Though Rosenblum said the location offers “unparalleled views of gorgeous San Francisco,” the spot has not come without its challenges. The winery shares the area with a colony of least terns, the smallest of the American terns and a species that was placed on the endangered species list in the 1970s.

Because of its proximity to the least terns, Rock Wall has had to meet special building and operating restrictions from the U.S. Fish and Wildlife Service. Besides having to work with restrictions on sound and light, Rock Wall has not been able to operate its dome after sunset during the least tern breeding season, which spans from April 1 to August 31.

Shauna Rosenblum said not being able to stay open later was affecting Rock Wall financially, so the winery’s staff met with U.S. Fish and Wildlife Service personnel last August to discuss what measures it would have to take in order to operate later during the summer months. The winery’s agreement with the service included replacing existing light fixtures with ones that have a lower illumination, agreeing not to expand existing structures and removing some of the mobile structures the winery added to the property. The winery also agreed to remove the dome, tasting room, kitchen, deck and restrooms in 10 years. Kent Rosenblum wrote a letter to the service in June stating the winery had met all of these conditions.

When asked if Rock Wall would have to move in 10 years due to this agreement, Shauna Rosenblum said she hopes the U.S. Fish and Wildlife Service will be willing to continue negotiating, but that the winery’s structures are mobile and can be moved out of the “impact zone” if necessary.

“Fish and Wildlife have been great to work with,” Shauna Rosenblum said. “They have some strict requirements, as they should. Any time humans set out to protect an endangered species, it should be taken quite seriously.

“(The terns) chose this location,” she added, “so we need to be respectful of the birds and do whatever we can to help protect them.”

When asked what she would like to see on the Point, Rosenblum said that because of its size, the Point has a lot of potential. She would like to see more restaurants and alcohol producers, but she also likes the idea of converting part of the Point into a large park like Golden Gate Park or Central Park.

“This location has such a beautiful bay breeze and view, that it almost begs for outdoor recreation,” Rosenblum said.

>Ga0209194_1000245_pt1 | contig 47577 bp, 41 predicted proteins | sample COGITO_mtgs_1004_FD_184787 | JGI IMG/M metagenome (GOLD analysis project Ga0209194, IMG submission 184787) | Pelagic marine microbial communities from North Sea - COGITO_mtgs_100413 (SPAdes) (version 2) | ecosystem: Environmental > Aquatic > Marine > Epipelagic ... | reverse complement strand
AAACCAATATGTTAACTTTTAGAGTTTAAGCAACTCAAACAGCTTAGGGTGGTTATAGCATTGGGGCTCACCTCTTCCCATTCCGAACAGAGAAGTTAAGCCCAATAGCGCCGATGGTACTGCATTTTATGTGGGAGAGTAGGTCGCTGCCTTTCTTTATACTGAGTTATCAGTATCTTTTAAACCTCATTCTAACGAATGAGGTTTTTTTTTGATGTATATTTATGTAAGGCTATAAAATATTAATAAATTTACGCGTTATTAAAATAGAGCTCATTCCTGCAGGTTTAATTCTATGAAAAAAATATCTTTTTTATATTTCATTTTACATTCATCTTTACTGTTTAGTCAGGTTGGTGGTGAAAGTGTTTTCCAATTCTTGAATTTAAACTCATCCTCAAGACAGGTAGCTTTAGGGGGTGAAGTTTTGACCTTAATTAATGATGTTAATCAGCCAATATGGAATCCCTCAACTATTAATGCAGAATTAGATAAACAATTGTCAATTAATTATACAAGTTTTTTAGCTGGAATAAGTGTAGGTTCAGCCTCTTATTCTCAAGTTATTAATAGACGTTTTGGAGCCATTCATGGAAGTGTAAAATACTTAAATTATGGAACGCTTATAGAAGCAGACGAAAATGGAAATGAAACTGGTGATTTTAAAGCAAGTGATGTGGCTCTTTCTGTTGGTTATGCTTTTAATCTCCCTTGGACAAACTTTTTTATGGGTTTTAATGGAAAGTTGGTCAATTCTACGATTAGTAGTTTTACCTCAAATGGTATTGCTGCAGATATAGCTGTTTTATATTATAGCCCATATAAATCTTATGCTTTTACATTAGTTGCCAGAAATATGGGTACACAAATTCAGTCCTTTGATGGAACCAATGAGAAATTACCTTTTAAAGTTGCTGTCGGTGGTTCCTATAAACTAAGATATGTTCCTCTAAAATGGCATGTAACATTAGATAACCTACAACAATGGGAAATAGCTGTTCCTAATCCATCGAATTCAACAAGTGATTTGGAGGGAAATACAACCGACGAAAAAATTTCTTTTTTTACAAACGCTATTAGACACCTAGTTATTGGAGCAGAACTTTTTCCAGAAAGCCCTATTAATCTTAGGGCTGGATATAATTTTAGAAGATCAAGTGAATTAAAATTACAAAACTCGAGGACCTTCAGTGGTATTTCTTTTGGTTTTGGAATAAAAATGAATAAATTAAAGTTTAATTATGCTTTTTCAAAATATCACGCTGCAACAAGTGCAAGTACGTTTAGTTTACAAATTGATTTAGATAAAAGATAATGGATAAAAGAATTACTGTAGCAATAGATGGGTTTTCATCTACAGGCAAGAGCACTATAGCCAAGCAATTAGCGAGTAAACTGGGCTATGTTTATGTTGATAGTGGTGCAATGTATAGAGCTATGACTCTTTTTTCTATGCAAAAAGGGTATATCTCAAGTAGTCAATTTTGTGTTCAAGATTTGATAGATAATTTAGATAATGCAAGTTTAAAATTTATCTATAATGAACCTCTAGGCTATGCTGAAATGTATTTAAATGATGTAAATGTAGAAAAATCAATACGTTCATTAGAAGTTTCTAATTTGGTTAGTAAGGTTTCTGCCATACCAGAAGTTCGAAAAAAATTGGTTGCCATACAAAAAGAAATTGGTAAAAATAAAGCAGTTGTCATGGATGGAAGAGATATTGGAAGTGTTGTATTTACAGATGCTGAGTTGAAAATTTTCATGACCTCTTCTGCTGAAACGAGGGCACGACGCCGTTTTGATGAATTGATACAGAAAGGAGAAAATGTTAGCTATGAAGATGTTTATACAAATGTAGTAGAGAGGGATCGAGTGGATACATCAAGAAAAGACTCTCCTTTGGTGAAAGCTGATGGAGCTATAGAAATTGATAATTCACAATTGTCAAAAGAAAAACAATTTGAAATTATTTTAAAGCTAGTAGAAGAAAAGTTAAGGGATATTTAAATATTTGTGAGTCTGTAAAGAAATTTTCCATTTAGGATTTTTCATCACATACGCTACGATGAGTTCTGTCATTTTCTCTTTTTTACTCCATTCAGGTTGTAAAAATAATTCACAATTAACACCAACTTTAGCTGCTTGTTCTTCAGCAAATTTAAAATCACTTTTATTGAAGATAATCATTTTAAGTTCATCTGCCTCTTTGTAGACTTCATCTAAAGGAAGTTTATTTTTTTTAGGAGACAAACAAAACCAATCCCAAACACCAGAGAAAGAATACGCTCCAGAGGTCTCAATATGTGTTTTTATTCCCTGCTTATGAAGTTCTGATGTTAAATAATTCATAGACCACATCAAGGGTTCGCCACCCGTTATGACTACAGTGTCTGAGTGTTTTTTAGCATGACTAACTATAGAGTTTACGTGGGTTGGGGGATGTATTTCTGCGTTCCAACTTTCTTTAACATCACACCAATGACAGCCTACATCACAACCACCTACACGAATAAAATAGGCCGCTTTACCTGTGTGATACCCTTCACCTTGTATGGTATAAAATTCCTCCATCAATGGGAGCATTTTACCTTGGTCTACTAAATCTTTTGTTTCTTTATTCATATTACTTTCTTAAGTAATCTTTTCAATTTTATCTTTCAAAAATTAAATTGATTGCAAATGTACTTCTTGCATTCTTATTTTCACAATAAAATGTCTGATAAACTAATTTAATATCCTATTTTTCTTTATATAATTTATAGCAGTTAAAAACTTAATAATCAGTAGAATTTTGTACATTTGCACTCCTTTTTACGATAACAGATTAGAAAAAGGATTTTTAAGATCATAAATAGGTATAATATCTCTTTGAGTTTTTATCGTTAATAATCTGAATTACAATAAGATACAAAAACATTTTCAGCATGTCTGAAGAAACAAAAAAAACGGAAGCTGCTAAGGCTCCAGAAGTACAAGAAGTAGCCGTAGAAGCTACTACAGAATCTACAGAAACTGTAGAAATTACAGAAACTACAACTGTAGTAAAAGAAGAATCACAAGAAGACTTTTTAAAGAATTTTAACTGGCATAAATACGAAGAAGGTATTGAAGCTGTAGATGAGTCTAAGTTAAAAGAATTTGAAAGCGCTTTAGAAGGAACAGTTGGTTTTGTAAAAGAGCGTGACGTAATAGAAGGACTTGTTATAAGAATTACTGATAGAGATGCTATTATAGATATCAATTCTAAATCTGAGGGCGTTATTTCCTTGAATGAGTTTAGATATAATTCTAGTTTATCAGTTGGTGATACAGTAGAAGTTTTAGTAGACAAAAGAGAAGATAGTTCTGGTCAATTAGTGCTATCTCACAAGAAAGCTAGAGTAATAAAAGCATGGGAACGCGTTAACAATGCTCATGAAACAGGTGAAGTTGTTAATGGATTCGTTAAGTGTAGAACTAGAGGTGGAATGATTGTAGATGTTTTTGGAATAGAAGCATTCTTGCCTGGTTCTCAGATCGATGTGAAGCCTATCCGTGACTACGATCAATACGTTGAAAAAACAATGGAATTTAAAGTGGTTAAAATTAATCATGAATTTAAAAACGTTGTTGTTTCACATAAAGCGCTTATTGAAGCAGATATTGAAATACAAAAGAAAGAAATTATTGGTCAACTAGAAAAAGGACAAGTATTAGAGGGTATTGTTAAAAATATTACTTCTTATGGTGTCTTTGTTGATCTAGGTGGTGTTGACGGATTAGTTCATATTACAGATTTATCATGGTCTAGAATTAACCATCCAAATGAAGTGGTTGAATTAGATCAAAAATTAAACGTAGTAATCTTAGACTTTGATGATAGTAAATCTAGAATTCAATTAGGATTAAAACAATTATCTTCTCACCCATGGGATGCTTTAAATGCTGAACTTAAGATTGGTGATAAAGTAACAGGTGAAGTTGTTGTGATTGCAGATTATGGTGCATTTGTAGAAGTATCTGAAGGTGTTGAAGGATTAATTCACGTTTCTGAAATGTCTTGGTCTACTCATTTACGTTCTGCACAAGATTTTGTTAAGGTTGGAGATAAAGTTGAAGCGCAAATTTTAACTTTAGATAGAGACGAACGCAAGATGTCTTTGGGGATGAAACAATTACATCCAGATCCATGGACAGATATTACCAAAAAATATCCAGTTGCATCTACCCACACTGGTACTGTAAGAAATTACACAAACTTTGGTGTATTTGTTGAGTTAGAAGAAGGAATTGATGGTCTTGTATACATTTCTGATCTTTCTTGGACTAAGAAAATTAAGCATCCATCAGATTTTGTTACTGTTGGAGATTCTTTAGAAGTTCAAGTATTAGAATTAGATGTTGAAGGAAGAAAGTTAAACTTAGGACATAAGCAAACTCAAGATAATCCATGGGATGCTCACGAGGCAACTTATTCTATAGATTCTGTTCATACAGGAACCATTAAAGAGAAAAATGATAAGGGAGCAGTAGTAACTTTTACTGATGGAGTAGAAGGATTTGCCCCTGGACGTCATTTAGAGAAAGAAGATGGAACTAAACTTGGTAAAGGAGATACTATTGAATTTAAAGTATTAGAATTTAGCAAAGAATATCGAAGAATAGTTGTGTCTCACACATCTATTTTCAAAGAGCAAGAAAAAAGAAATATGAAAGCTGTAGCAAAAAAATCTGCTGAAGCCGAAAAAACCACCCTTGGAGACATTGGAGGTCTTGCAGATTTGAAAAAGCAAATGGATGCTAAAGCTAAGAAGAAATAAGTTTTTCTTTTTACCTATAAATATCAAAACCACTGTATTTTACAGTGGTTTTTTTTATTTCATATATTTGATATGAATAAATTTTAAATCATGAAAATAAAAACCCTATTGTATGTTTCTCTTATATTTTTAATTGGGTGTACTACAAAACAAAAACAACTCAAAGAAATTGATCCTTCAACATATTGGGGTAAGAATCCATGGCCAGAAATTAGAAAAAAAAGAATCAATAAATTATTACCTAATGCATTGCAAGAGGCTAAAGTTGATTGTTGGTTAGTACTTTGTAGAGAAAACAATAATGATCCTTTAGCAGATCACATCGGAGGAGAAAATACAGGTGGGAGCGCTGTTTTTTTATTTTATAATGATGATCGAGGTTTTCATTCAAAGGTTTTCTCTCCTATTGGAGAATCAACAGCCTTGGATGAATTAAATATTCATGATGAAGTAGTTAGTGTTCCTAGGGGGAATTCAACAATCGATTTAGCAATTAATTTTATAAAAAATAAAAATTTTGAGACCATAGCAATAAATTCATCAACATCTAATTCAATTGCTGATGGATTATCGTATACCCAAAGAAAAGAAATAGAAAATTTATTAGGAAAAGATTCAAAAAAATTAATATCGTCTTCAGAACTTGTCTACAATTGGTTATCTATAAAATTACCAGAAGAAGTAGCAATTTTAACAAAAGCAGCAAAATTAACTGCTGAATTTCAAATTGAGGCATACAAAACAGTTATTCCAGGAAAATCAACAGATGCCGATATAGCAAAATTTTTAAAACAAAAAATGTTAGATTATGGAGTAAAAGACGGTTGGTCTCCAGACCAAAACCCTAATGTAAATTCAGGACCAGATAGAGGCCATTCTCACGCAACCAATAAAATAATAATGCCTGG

Rock Wall Wine Company’s tasting room is open from noon to 8 p.m. weekdays and noon to 6 p.m. Saturday and Sunday. You can follow Building 43 Winery’s Facebook page for updates on the winery’s opening date.

Around Town

The Sixth Annual Alameda Zombie Crawl will take place this Saturday, October 18. Participants 21 and over are encouraged to dress like zombies and crawl to participating bars, which include Lucky 13, Fire Den, Shamrock Pub, Forbidden Island Tiki Lounge and more. Proceeds go to the Alameda Education Foundation’s Adopt a Classroom program. For those who want a professional to do their makeup, appointments can be made for a makeup session at the Tigers Blood Social Club from noon to 4 p.m. the day of the event, and a pre-party will be held there from 4 p.m. to 9 p.m. Video tutorials for zombie makeup and details about the event can be found at

Park Street and Beyond: There are two fundraisers coming up for those affected by the September 28 Park Street area fires. The city will hold a pancake breakfast from 8 a.m. to 11 a.m. this Sunday, October 19 at the Alameda Elks Lodge Rathskeller, 2255 Santa Clara Avenue. The city suggests donations of $20 for adults, $15 for children, and $60 for families, and proceeds will go to American Red Cross Bay Area Disaster Services.

Melanie Hartman of American Oak is also coordinating a fundraising event called “Sunday Fund Day” to help Angela’s Restaurant recover and to bring the community together to show support for all of those who were affected by the fires. On October 26, participating restaurants will offer a special item on their menu and donate all proceeds from that item to the fundraising effort. Some restaurants will also be putting out donation jars on October 26 as part of the event.

So far, participating restaurants include American Oak, Speisekammer, Pappo, TASTE at McGee’s Bar & Grill, Gold Coast Grill, East End Pizza Co., C’era Una Volta, Linguini’s, Monkey King Pub & Grub, Tucker’s Ice Cream, Café Q, Sidestreet Pho, The Beanery and Julie’s Coffee and Tea Garden. Hartman invited restaurants beyond Park Street to participate.

Hartman experienced what a fire can do emotionally and financially back in December 2012 when American Oak was set on fire. She said a feeling of defeat follows such a tragedy, but that the support she received from local businesses who reached out to her and did fundraisers for her lifted her spirits. She wants this event to be more than just a fundraising effort, she said; she wants it to show those affected by the fires that their community supports and cares for them.